Posted by: Loren Coleman on August 18th, 2012
OMG, sometimes I have to just throw up my hands in frustration or go for a double face-palm!!
Ben Radford has written a new column theorizing that escaped animals are behind Bigfoot sightings. I’m not even going to trouble you with any quotes. I respect your intelligence too much. Cryptozoologists have been saying this for years, that we need to follow escaped animal sightings to make certain they are not confused with sightings. But that’s different than pointing out a recent chimp sighting or bears in the woods are any kind of blanket explanation for Bigfoot accounts. Ye ole “circus train wreck excuses” as an overreaching motif still doesn’t work, even if you put a new window dressing on it.
We’ve been here before. It was silly to even consider this for long in the past. Why bring this up again?
Bears have ears. Bears can’t walk bipedally for long, and certainly not with any primate flow to their stroll. Escaped camels don’t fool people for long. Chimps are killed or caught quickly.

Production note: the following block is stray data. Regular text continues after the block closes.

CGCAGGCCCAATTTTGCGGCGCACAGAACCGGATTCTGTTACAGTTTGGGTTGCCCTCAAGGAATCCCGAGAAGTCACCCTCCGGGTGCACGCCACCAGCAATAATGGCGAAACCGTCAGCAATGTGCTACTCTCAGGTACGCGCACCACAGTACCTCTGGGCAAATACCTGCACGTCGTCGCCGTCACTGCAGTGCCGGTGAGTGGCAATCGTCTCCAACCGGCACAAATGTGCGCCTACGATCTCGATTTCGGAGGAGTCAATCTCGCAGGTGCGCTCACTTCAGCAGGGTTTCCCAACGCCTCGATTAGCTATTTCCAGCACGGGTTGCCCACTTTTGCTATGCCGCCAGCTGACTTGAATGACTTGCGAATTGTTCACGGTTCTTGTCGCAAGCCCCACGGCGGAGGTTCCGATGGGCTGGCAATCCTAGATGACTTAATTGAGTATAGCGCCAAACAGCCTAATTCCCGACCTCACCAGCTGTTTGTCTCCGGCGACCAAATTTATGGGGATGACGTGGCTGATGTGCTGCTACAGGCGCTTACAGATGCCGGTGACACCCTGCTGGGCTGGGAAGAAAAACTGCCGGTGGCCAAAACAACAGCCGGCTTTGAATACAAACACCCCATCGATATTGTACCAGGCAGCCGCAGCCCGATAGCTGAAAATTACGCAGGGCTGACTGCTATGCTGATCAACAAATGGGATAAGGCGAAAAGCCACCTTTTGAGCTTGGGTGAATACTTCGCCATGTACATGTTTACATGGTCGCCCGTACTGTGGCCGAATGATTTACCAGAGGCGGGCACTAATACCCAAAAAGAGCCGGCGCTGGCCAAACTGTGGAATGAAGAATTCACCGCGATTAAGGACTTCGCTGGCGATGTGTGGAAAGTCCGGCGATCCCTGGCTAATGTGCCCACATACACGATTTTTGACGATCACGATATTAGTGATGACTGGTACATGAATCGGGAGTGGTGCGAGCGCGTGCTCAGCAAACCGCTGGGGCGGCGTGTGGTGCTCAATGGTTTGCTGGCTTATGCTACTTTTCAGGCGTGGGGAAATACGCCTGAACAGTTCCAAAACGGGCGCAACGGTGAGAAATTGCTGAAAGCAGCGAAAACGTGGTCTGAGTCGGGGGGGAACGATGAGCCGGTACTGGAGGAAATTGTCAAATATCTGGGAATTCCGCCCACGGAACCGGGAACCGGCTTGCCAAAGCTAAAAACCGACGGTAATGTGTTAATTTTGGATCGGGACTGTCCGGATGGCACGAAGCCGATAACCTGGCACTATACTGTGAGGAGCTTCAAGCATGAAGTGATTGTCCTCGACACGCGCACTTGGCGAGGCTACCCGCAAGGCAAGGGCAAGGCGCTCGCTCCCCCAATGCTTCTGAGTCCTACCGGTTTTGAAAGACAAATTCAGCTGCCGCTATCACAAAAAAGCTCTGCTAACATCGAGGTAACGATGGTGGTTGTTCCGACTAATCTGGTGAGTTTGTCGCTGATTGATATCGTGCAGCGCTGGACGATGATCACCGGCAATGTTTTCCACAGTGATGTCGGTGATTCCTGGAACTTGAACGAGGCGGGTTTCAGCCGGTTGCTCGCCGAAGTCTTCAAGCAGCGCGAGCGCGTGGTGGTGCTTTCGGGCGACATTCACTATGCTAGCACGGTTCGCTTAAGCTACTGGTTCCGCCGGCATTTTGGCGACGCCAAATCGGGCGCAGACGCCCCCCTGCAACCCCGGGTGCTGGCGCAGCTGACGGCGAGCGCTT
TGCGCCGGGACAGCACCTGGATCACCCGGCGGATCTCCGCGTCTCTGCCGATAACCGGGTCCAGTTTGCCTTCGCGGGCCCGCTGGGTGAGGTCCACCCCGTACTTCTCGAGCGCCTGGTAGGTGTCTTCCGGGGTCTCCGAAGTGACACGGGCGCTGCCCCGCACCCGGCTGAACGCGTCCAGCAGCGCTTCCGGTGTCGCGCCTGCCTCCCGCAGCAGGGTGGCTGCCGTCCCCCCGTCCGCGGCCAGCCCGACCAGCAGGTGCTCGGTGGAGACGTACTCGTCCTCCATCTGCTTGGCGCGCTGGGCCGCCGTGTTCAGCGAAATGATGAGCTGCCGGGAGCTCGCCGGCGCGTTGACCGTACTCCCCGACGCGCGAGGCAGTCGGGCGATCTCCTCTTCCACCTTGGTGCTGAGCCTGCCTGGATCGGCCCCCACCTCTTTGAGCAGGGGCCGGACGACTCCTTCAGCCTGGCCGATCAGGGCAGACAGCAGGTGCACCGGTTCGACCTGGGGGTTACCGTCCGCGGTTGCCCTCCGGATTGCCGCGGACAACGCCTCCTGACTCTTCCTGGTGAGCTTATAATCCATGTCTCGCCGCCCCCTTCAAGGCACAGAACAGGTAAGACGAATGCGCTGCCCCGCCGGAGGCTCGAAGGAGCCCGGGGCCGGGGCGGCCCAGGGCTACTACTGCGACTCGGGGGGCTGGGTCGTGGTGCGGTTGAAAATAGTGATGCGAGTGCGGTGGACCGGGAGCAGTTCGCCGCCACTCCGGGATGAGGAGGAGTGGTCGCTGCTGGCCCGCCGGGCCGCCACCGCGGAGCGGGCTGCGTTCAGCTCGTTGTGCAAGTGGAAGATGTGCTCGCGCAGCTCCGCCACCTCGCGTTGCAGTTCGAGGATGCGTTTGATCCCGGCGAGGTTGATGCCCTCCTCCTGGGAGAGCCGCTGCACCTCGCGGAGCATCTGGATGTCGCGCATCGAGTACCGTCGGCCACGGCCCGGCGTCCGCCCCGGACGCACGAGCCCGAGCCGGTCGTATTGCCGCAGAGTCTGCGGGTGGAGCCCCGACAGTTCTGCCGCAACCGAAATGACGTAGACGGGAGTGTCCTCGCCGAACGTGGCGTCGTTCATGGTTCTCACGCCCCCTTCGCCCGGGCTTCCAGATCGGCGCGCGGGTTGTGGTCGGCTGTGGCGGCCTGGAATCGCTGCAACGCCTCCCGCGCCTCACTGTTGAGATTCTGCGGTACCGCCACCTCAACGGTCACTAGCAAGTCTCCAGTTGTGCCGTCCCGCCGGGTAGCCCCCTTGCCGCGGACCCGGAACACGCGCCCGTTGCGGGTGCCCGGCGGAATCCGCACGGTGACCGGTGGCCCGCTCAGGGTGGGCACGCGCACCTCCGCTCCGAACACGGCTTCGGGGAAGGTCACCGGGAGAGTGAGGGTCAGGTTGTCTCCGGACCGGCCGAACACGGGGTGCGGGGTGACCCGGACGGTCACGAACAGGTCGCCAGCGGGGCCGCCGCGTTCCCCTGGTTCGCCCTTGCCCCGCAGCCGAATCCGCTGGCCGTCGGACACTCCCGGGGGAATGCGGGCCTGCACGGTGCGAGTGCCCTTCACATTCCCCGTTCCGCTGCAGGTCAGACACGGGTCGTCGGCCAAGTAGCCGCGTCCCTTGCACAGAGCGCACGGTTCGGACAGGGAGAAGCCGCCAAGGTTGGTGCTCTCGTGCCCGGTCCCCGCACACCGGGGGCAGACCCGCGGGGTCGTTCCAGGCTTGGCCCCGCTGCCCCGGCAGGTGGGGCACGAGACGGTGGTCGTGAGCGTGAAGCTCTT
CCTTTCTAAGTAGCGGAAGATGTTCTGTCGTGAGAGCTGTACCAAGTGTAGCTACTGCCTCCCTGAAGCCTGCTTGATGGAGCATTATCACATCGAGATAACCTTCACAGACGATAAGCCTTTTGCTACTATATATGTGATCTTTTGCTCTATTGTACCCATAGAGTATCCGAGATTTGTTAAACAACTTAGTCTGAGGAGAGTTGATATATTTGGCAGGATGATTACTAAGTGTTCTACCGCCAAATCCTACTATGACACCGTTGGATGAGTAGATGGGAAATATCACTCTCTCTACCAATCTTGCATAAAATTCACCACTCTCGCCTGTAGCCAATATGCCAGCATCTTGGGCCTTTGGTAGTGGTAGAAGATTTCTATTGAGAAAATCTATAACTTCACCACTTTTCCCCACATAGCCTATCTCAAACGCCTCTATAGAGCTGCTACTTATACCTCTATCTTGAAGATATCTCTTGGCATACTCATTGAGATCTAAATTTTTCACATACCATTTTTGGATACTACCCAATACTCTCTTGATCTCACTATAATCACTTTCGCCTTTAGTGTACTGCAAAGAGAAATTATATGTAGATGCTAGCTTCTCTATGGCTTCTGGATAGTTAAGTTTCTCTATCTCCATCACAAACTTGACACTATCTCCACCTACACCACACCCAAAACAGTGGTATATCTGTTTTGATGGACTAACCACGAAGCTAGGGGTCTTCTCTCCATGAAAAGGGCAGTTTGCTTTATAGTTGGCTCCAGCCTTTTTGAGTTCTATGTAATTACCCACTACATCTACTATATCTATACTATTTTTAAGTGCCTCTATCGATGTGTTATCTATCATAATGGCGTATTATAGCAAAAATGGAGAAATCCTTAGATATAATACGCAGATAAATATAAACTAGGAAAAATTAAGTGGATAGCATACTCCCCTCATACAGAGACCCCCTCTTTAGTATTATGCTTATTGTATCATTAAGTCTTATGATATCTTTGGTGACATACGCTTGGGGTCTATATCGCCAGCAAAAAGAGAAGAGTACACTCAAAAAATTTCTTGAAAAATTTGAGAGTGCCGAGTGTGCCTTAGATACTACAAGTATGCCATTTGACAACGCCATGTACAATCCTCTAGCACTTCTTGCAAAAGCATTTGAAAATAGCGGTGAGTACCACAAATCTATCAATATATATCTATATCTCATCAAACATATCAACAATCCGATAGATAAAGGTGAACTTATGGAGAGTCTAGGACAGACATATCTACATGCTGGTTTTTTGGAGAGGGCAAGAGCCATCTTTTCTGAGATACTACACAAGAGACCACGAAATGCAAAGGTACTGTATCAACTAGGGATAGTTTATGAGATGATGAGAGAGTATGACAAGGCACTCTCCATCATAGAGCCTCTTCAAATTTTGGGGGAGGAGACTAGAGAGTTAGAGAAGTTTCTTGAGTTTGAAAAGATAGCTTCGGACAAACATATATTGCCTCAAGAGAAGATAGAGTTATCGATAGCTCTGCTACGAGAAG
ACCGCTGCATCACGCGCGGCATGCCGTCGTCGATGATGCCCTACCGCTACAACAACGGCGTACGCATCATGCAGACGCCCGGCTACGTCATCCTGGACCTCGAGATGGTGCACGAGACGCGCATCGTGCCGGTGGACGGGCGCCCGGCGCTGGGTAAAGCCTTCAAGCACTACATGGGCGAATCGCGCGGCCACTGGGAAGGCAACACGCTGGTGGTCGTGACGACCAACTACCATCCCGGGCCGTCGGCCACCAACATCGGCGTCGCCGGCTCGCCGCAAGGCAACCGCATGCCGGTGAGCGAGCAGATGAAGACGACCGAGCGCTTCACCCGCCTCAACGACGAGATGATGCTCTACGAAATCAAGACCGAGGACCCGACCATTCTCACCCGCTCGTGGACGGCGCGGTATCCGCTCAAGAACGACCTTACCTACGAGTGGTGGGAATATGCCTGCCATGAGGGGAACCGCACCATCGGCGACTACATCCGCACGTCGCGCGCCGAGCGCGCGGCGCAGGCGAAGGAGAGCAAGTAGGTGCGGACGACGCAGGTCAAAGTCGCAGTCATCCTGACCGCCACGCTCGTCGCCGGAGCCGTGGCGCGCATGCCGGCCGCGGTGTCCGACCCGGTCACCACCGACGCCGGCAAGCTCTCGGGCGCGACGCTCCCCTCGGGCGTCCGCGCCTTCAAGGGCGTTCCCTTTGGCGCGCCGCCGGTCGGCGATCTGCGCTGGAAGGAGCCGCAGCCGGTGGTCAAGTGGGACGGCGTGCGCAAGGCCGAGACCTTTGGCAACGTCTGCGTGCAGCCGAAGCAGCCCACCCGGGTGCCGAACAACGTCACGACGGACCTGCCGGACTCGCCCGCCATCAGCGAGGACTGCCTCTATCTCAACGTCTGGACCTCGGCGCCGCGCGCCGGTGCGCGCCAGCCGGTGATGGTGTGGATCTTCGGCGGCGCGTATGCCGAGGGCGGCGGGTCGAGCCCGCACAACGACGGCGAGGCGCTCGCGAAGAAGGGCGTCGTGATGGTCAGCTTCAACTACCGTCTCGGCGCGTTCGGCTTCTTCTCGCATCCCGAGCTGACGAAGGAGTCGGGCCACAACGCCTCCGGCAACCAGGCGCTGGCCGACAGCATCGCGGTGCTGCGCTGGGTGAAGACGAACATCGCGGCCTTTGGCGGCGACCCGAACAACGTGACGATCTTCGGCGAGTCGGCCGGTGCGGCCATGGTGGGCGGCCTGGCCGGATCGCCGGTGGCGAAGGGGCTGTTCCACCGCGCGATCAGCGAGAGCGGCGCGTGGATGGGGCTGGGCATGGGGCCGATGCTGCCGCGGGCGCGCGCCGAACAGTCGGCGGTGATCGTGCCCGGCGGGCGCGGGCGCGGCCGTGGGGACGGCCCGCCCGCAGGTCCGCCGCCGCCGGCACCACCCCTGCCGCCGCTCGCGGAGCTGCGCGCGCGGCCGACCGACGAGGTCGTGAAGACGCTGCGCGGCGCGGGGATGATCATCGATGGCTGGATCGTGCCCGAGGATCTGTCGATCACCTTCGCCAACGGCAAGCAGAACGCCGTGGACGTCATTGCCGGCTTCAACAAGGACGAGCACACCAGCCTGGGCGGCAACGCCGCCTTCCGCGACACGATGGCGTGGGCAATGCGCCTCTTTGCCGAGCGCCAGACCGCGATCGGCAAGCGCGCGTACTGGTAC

John Bindernagel went over this bears vs Bigfoot landscape, with his illos, in his North Americas Great Ape: The Sasquatch (1998).
A bear stands at attention for tourists at Yellowstone National Park; if seen briefly at dusk from a distance, it could be mistaken for a Bigfoot.
CREDIT: Benjamin Radford
Loren Coleman is one of the world’s leading cryptozoologists, some say “the” leading. Certainly, he is acknowledged as the current living American researcher and writer who has most popularized cryptozoology in the late 20th and early 21st centuries. Starting his fieldwork and investigations in 1960, after traveling and trekking extensively in pursuit of cryptozoological mysteries, Coleman began writing to share his experiences in 1969. An honorary member of Ivan T. Sanderson’s Society for the Investigation of the Unexplained in the 1970s, Coleman has been bestowed with similar honorary memberships of the North Idaho College Cryptozoology Club in 1983, and in subsequent years, that of the British Columbia Scientific Cryptozoology Club, CryptoSafari International, and other international organizations. He was also a Life Member and Benefactor of the International Society of Cryptozoology (now-defunct). Loren Coleman’s daily blog, as a member of the Cryptomundo Team, served as an ongoing avenue of communication for the ever-growing body of cryptozoo news from 2005 through 2013.